- Third, disinfecting wipes remove and kill pathogenic microorganisms. While COVID-19 is mainly spread through the air, many other harmful pathogens are not and these can survive on surfaces for extended periods of time. In addition to COVID-19, wipes can be an effective solution against bacteria like Streptococcus and Staphylococcus, viruses like norovirus and influenza, and a wide variety of other commonly spread pathogens that can cause illness.
- Finally — wipes are simple to teach building occupants how to use. While it may be impractical to equip cleaning crews with wipes as their go-to disinfecting tool, wipes may be a perfect solution for occupants. They are easy to teach, they are simple to use and if effectively placed in visible locations throughout facilities, they are easy to spot.
If you’re looking for a simple solution for occupants who want to help by disinfecting their areas, disinfecting wipes are a low cost, low risk solution.
In the summer of 1991, I got my first job working as a part-time janitor at Olympus High School in my hometown of Salt Lake City, Utah. I was 14 years old. Like most folks, I assumed cleaning was easy and anyone could do it — including myself. Little did I know, I was 100% wrong, and it is a lesson that I continue to share to this day.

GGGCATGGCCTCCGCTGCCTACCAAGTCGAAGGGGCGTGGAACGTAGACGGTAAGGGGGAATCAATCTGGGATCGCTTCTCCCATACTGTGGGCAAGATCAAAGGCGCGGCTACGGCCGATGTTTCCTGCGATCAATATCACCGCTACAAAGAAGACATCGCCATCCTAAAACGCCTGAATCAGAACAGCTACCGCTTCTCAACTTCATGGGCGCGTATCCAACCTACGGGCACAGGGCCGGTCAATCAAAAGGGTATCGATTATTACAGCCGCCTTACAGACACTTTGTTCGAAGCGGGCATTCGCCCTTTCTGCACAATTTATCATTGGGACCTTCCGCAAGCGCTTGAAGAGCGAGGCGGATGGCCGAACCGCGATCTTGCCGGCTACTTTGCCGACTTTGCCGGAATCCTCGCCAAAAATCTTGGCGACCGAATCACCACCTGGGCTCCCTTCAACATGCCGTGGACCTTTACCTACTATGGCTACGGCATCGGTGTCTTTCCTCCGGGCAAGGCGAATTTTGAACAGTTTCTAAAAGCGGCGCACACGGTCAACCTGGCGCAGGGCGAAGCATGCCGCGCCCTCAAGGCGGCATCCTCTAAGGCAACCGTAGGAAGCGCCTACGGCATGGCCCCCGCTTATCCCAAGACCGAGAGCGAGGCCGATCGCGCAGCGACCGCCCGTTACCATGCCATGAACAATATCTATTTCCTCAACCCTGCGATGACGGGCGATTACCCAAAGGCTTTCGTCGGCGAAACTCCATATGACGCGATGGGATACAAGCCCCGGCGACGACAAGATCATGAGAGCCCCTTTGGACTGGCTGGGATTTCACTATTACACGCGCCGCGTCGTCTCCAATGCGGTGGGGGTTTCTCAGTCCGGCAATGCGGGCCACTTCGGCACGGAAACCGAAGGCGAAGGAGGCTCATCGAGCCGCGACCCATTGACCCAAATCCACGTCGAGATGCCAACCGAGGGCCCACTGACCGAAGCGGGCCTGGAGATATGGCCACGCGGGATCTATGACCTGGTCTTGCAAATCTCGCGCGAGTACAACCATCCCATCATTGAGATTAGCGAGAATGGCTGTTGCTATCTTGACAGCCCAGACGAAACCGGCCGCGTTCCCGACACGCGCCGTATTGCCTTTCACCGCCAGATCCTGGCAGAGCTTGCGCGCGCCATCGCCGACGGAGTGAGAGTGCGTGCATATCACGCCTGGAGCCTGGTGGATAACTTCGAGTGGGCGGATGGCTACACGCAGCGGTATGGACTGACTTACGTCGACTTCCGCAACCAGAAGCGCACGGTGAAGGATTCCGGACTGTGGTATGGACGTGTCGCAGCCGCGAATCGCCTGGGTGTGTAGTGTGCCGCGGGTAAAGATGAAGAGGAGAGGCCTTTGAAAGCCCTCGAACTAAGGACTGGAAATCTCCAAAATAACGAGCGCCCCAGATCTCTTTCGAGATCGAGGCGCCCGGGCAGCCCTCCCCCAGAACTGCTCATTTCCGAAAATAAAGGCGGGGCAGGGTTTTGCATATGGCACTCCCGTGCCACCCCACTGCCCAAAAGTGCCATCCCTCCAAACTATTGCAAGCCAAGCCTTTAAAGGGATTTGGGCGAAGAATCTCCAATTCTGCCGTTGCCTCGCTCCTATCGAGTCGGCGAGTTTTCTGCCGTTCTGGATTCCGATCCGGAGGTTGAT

After nearly 20 years working as a consultant and professional trainer for large-scale cleaning operations, I found that my first day started the same way most custodians’ first days on the job started. I walked into the Head Custodian's office and was assigned a set of keys and told to work hard. That was my training. With an eager "yes, sir," I took my first assignment: deep clean the building housing the Auto Shop. It was the dirtiest building in the entire school for obvious reasons — motor oil, engine dirt, brake dust covered the floors, walls and windows.
I spent my entire first day on top of a scaffold. I cleaned the ceiling and beams with an assortment of chemicals, expertly concocted by my immediate supervisor and a rag that used to be a t-shirt from Foghat's 1976 "Fool for the City" tour. I spent four hours that summer day reaching overhead to scrub whatever I could get. I was sore, exhausted, and covered head-to-toe in dirt and dust by the end, and I learned janitorial work is one of the most physically and mentally challenging jobs a person can do. It is why I have so much passion for my educational and consulting work.
Despite cleaning work being a critical piece of any job in the service industry, we, as a profession, still struggle to teach proper procedures, safe chemical handling and sound ergonomic techniques. This is because there are limited options for most cleaning operations to educate and train their staff. Most training is either generic, designed for too broad of an audience, outdated, or a combination of the three. As a result, most cleaning operations have had to develop their own, which is costly, time-consuming and difficult to maintain. Moreover, a fundamental question remains: At the very minimum, what should a janitor know before starting their job and more importantly, how do we measure and acknowledge comprehension?